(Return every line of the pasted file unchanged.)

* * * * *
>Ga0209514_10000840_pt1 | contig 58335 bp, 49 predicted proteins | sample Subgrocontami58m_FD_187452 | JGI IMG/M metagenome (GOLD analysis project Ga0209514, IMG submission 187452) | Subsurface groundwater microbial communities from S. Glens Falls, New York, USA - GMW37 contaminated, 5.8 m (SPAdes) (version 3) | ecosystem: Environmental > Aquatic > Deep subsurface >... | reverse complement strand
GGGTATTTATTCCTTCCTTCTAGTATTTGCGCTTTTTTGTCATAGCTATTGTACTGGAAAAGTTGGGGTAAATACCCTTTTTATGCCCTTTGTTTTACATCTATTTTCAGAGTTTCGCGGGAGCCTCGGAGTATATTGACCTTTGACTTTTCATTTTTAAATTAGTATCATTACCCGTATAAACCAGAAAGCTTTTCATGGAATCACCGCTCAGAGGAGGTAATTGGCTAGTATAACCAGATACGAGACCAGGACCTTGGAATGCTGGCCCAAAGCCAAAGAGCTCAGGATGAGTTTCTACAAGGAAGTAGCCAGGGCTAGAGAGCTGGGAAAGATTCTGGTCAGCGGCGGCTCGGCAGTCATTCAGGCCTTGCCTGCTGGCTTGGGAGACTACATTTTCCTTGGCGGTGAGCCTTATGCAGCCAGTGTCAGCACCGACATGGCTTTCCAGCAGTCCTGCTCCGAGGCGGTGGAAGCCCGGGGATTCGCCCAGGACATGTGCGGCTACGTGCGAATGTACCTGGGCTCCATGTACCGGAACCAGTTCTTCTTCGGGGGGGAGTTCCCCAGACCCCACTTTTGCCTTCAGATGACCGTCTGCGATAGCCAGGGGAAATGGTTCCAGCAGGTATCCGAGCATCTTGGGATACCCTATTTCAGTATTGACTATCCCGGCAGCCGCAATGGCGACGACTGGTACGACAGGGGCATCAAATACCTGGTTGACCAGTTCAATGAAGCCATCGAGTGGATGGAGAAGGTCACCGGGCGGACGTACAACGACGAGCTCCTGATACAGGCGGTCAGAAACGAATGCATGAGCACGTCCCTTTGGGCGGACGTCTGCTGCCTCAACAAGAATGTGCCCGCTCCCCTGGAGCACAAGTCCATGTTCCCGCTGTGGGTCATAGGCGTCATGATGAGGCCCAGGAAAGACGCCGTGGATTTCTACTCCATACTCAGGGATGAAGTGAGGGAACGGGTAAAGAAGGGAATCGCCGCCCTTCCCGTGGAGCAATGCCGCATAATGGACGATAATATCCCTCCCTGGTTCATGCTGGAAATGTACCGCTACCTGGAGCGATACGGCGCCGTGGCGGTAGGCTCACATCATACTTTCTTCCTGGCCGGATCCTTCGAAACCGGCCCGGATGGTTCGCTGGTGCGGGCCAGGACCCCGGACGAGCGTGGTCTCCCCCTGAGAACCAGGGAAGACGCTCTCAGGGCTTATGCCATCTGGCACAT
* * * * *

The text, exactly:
>Ga0209514_10000840_pt1 | contig 58335 bp, 49 predicted proteins | sample Subgrocontami58m_FD_187452 | JGI IMG/M metagenome (GOLD analysis project Ga0209514, IMG submission 187452) | Subsurface groundwater microbial communities from S. Glens Falls, New York, USA - GMW37 contaminated, 5.8 m (SPAdes) (version 3) | ecosystem: Environmental > Aquatic > Deep subsurface >... | reverse complement strand
GGGTATTTATTCCTTCCTTCTAGTATTTGCGCTTTTTTGTCATAGCTATTGTACTGGAAAAGTTGGGGTAAATACCCTTTTTATGCCCTTTGTTTTACATCTATTTTCAGAGTTTCGCGGGAGCCTCGGAGTATATTGACCTTTGACTTTTCATTTTTAAATTAGTATCATTACCCGTATAAACCAGAAAGCTTTTCATGGAATCACCGCTCAGAGGAGGTAATTGGCTAGTATAACCAGATACGAGACCAGGACCTTGGAATGCTGGCCCAAAGCCAAAGAGCTCAGGATGAGTTTCTACAAGGAAGTAGCCAGGGCTAGAGAGCTGGGAAAGATTCTGGTCAGCGGCGGCTCGGCAGTCATTCAGGCCTTGCCTGCTGGCTTGGGAGACTACATTTTCCTTGGCGGTGAGCCTTATGCAGCCAGTGTCAGCACCGACATGGCTTTCCAGCAGTCCTGCTCCGAGGCGGTGGAAGCCCGGGGATTCGCCCAGGACATGTGCGGCTACGTGCGAATGTACCTGGGCTCCATGTACCGGAACCAGTTCTTCTTCGGGGGGGAGTTCCCCAGACCCCACTTTTGCCTTCAGATGACCGTCTGCGATAGCCAGGGGAAATGGTTCCAGCAGGTATCCGAGCATCTTGGGATACCCTATTTCAGTATTGACTATCCCGGCAGCCGCAATGGCGACGACTGGTACGACAGGGGCATCAAATACCTGGTTGACCAGTTCAATGAAGCCATCGAGTGGATGGAGAAGGTCACCGGGCGGACGTACAACGACGAGCTCCTGATACAGGCGGTCAGAAACGAATGCATGAGCACGTCCCTTTGGGCGGACGTCTGCTGCCTCAACAAGAATGTGCCCGCTCCCCTGGAGCACAAGTCCATGTTCCCGCTGTGGGTCATAGGCGTCATGATGAGGCCCAGGAAAGACGCCGTGGATTTCTACTCCATACTCAGGGATGAAGTGAGGGAACGGGTAAAGAAGGGAATCGCCGCCCTTCCCGTGGAGCAATGCCGCATAATGGACGATAATATCCCTCCCTGGTTCATGCTGGAAATGTACCGCTACCTGGAGCGATACGGCGCCGTGGCGGTAGGCTCACATCATACTTTCTTCCTGGCCGGATCCTTCGAAACCGGCCCGGATGGTTCGCTGGTGCGGGCCAGGACCCCGGACGAGCGTGGTCTCCCCCTGAGAACCAGGGAAGACGCTCTCAGGGCTTATGCCATCTGGCACAT